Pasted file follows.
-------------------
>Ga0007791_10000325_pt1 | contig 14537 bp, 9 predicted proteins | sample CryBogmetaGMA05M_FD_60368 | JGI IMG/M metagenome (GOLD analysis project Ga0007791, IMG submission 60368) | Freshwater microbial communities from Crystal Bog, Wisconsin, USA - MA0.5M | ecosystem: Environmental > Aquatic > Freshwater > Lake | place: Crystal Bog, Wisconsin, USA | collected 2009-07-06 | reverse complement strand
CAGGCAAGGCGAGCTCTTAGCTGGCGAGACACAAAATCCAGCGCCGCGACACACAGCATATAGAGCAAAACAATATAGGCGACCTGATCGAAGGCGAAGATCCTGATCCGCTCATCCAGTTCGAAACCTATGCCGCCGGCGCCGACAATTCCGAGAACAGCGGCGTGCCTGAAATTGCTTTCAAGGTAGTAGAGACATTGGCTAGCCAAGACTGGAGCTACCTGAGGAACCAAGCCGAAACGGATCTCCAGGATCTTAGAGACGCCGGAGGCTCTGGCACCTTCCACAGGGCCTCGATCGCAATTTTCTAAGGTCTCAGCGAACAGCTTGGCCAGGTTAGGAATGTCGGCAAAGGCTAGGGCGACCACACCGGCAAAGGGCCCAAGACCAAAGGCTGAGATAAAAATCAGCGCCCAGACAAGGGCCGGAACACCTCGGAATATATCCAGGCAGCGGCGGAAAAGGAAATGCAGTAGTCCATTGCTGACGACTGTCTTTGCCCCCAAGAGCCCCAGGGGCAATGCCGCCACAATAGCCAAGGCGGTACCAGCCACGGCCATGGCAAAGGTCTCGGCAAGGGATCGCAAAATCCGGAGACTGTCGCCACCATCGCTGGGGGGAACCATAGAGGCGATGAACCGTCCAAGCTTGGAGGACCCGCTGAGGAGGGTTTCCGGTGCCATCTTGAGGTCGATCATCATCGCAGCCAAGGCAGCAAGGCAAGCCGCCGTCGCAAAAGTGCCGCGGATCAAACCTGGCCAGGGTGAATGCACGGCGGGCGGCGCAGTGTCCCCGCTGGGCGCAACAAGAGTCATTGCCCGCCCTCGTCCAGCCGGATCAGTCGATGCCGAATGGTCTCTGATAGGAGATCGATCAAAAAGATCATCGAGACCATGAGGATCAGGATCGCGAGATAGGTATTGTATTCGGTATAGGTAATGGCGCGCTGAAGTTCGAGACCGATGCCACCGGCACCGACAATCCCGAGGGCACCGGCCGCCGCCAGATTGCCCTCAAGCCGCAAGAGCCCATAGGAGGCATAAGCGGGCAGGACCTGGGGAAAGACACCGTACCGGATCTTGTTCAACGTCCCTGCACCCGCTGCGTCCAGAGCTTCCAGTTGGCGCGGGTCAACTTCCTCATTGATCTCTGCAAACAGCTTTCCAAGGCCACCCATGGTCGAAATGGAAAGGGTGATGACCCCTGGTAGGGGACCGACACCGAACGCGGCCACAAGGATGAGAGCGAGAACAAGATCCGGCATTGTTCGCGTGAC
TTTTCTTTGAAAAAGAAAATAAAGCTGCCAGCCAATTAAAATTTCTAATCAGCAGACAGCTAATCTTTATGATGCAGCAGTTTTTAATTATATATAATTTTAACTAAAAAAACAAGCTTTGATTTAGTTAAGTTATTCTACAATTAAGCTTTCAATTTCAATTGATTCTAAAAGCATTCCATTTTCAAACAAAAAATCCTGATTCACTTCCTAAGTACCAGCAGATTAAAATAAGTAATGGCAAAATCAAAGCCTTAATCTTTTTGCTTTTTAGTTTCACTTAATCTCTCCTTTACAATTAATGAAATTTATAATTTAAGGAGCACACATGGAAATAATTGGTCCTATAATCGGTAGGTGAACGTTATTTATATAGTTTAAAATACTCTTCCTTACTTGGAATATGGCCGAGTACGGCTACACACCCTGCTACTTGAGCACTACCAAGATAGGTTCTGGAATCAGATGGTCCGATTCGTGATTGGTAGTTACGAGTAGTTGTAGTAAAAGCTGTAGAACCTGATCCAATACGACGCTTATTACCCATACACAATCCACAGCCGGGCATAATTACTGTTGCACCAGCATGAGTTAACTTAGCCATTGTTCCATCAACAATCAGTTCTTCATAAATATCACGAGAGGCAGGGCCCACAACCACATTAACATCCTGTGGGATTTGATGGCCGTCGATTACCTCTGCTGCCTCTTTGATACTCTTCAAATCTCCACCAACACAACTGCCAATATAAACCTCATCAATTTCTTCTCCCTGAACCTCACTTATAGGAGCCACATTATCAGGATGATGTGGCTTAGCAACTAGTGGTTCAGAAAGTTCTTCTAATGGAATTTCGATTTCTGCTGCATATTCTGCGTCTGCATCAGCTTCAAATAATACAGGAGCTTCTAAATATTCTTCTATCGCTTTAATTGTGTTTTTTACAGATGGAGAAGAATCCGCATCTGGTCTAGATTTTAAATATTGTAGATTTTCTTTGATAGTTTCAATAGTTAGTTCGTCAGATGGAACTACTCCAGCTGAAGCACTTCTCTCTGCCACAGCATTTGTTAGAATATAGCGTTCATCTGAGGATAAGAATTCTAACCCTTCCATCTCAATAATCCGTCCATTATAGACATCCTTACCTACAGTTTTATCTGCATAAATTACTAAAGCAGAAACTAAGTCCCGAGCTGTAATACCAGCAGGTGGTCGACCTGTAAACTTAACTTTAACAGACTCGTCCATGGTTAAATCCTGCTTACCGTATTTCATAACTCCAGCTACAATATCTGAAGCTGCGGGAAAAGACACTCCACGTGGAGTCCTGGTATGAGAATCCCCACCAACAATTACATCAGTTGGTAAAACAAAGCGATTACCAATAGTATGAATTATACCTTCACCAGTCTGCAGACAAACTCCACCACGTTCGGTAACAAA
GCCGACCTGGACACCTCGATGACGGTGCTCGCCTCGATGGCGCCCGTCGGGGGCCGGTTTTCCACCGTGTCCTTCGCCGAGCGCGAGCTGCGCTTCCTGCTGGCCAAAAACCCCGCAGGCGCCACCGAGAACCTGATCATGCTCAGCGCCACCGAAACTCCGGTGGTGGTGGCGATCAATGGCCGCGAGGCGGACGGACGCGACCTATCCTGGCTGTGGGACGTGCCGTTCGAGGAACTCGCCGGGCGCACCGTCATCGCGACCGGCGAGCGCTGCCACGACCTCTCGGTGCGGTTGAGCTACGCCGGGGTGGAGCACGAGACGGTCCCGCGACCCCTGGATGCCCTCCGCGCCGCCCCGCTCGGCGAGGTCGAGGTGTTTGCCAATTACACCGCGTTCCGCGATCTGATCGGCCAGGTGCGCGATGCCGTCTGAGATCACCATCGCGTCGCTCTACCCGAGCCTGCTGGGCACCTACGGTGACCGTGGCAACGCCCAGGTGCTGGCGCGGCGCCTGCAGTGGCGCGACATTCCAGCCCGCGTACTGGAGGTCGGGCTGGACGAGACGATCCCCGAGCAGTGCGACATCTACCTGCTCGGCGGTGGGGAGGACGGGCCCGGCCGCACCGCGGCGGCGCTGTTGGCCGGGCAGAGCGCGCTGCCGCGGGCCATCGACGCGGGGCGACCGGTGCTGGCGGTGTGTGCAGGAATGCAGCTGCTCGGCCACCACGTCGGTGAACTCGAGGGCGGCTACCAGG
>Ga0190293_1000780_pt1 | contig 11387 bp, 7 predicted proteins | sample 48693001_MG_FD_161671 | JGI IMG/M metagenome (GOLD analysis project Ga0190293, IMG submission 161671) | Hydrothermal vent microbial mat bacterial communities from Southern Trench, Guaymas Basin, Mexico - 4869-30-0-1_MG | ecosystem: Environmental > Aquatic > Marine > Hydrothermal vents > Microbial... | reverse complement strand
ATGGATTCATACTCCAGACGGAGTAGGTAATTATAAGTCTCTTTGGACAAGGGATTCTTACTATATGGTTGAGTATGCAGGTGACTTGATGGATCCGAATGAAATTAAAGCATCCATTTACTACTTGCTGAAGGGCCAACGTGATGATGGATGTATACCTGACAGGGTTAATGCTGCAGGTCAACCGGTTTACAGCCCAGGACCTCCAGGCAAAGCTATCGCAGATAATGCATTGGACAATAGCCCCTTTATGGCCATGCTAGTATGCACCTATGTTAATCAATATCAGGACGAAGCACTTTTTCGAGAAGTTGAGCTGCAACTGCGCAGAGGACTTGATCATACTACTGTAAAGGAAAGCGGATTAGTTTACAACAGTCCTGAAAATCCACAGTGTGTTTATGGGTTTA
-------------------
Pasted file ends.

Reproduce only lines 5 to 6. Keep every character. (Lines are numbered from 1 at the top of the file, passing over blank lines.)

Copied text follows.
>Ga0190293_1000780_pt1 | contig 11387 bp, 7 predicted proteins | sample 48693001_MG_FD_161671 | JGI IMG/M metagenome (GOLD analysis project Ga0190293, IMG submission 161671) | Hydrothermal vent microbial mat bacterial communities from Southern Trench, Guaymas Basin, Mexico - 4869-30-0-1_MG | ecosystem: Environmental > Aquatic > Marine > Hydrothermal vents > Microbial... | reverse complement strand
ATGGATTCATACTCCAGACGGAGTAGGTAATTATAAGTCTCTTTGGACAAGGGATTCTTACTATATGGTTGAGTATGCAGGTGACTTGATGGATCCGAATGAAATTAAAGCATCCATTTACTACTTGCTGAAGGGCCAACGTGATGATGGATGTATACCTGACAGGGTTAATGCTGCAGGTCAACCGGTTTACAGCCCAGGACCTCCAGGCAAAGCTATCGCAGATAATGCATTGGACAATAGCCCCTTTATGGCCATGCTAGTATGCACCTATGTTAATCAATATCAGGACGAAGCACTTTTTCGAGAAGTTGAGCTGCAACTGCGCAGAGGACTTGATCATACTACTGTAAAGGAAAGCGGATTAGTTTACAACAGTCCTGAAAATCCACAGTGTGTTTATGGGTTTA